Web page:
Forest Landscapes Influence Black Coffee Twig Borer, Xylosandrus compactus Eichoff Infestation in Adjacent Robusta Coffee Gardens: Management Implications

  • Godfrey H. Kagezi National Coffee Research Institute (NaCORI), National Agricultural Research Organisation (NARO), P.O. Box 185 Mukono, Uganda.
  • Patrick Kucel National Coffee Research Institute (NaCORI), National Agricultural Research Organisation (NARO), P.O. Box 185 Mukono, Uganda.
  • Judith Kobusinge National Coffee Research Institute (NaCORI), National Agricultural Research Organisation (NARO), P.O. Box 185 Mukono, Uganda.
  • Lilian Nakibule National Coffee Research Institute (NaCORI), National Agricultural Research Organisation (NARO), P.O. Box 185 Mukono, Uganda.
  • Geofrey Arinaitwe National Coffee Research Institute (NaCORI), National Agricultural Research Organisation (NARO), P.O. Box 185 Mukono, Uganda.
Keywords: Alternate-host-plants, black-coffee-twig-borer, damage, edge-effect, pull-effect, Robusta-coffee, Xylosandrus-compactus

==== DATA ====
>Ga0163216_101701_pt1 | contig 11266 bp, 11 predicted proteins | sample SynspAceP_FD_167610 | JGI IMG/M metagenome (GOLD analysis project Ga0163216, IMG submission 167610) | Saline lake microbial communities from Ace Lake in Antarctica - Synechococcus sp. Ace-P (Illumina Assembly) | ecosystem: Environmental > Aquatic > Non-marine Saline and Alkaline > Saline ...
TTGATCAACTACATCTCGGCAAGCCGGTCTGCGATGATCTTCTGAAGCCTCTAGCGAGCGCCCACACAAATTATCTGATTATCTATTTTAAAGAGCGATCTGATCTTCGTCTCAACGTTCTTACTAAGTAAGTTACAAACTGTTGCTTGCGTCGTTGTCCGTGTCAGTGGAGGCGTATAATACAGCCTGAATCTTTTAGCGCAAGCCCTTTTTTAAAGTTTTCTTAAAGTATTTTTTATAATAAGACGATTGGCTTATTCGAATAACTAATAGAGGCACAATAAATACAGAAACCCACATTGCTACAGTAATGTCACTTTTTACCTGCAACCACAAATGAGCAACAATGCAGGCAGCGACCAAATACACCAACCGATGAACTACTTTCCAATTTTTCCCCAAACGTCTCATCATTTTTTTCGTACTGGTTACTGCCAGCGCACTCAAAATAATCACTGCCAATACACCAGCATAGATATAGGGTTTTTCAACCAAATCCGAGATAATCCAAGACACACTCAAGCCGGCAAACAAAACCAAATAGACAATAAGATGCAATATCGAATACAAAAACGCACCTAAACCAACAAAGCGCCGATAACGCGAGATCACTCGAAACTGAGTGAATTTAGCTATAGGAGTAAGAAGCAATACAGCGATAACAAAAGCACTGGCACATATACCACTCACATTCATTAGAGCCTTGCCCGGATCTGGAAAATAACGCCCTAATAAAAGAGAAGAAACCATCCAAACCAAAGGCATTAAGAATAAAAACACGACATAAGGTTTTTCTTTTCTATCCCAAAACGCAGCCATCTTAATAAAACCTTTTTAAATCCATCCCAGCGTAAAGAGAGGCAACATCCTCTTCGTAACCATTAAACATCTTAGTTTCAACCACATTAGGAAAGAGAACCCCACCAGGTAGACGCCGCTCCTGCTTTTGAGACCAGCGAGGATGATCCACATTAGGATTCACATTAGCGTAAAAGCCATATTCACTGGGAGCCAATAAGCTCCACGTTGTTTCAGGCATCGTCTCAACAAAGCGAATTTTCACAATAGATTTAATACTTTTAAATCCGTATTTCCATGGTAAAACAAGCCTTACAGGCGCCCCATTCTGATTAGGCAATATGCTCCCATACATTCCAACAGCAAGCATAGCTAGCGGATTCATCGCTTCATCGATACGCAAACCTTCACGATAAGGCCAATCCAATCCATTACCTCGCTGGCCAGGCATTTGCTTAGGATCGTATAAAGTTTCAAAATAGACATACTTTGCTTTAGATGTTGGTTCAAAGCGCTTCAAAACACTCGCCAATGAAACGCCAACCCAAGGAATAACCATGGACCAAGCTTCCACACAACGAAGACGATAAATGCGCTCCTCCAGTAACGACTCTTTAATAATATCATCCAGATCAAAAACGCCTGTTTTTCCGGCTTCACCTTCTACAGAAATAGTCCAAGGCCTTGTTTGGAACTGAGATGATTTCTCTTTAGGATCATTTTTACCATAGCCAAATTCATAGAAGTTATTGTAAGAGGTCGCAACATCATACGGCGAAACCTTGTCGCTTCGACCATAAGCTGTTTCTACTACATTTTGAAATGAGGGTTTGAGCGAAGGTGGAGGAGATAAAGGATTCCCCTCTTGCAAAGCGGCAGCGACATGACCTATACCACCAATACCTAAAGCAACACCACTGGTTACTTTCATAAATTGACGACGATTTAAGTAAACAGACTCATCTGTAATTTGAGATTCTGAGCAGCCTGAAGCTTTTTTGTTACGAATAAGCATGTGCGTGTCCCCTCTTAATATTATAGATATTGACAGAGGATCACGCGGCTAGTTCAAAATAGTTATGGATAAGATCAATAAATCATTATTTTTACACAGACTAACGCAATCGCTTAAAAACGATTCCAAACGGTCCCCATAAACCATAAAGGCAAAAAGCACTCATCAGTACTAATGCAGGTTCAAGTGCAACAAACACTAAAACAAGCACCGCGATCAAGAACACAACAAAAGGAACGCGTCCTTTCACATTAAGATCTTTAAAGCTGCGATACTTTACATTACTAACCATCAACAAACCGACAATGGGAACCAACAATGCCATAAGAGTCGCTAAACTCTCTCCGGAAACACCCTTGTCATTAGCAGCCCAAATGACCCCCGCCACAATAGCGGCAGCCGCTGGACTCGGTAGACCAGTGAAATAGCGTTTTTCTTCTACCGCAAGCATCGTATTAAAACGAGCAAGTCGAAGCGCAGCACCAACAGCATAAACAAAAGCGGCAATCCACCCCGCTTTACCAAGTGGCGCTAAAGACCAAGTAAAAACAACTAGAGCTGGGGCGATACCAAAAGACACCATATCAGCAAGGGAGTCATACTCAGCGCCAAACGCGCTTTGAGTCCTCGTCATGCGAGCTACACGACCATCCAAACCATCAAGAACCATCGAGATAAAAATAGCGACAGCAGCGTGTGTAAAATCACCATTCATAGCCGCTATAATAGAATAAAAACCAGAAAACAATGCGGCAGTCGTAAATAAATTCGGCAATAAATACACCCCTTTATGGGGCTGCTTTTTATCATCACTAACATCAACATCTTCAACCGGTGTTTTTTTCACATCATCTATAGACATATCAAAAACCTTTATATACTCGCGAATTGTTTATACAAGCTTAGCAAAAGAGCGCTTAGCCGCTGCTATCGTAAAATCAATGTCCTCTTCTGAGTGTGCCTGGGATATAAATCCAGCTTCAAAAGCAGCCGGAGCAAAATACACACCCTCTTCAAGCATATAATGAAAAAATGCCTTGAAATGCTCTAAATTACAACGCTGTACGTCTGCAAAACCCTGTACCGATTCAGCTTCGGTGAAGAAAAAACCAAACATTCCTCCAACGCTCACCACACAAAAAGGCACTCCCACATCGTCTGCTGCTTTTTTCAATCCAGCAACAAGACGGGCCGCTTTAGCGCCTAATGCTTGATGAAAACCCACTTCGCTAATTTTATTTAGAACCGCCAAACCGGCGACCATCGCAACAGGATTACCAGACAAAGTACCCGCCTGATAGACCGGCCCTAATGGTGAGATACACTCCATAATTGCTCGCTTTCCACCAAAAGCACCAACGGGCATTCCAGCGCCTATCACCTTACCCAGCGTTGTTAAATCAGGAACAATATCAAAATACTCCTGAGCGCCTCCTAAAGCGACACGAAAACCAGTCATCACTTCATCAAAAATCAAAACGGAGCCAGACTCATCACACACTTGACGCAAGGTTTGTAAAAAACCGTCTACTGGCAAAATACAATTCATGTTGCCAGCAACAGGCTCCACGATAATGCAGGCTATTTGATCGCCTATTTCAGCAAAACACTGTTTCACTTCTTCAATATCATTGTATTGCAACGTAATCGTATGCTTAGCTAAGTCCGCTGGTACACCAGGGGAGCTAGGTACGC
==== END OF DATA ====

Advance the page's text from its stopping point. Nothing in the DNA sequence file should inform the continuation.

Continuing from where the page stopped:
The black coffee twig borer, Xylosandrus compactus Eichhoff (Coleoptera: Curculionidae) is one of the major constraints facing the Robusta coffee industry in Uganda since its advent in 1993. Once in a new location, it spreads rapidly within and between coffee gardens. This is mainly driven by favorable climatic conditions, presence of alternate hosts, limited management by farmers and the fact that natural enemies present in the new eco-systems are yet to adapt to it. Its management is difficult due to its cryptic nature of spending almost its entire lifespan is spent inside the host galleries. X. compactus has >200 host plant species worldwide, whereas, >50 plant species have been proven to be hosts in Uganda including: - commercial and ornamental crops as well as shade and forest trees/shrubs. In addition, these trees provide shady conditions that promote infestation of this pest. A study was therefore conducted in central Uganda to elucidate the effects of forest landscapes on the distribution of X. compactus damage in the adjoining Robusta coffee gardens. New alternate host plants of X. compactus within the forests were also documented. This could inform further development of its management strategy Uganda. Results showed that the percentage of coffee suckers and primary branches infested by X. compactus increased significantly (p=0.0171 and p=0.0001 respectively) with increasing distance away from the forest edge towards the center of the forest. The percentage infestation however decreased significantly (p<.0001 and p=0.2367) for suckers and primary branches respectively with increasing distance from forest edge towards the center of the adjoining coffee plantation. These observations are explicable by the fact that the forest acts as a source of X. compactus infestation for the adjoining coffee plantation, commonly referred to as “pull-effect”, the nearer the coffee trees to the forest the greater the initial infestation. Nine alternative host plant species, namely: - charcoal tree Trema orientalis Linn. Blume (Ulmaceae), African celtis, Celtis mildbraedii Engl. (Ulmaceae), bastard-wild-rubber, Funtumia africana Benth. Stapf (Apocynaceae), velvet-leaved combretum, Combretum molle R. Br. Ex. G. Don. Engl & Diels (Combretaceae) and five unidentified tree species were recorded in the forest. These tree/shrub species have been added to the existing inventory of X. compuctus alternate host plants in Uganda. This study clearly demonstrates the influence of natural forest landscapes on incidence and damage of X. compactus infestations in adjoining Robusta coffee gardens. The results suggest that farmers with coffee gardens neighboring forested landscapes should take into account managing the source of X. compactus infestation from natural forests as well as that on coffee and alternate hosts in their gardens. NARO-BCTB traps should therefore be deployed along the forest boundaries in order to intercept the X. compactus from the forests before they enter the coffee gardens. However, there is need to fully elucidate the interactions between the ‘pull-effect’ and landscape and aggregation factors that influence incidence and damage of X.  compactus attacks so as to inform its management.


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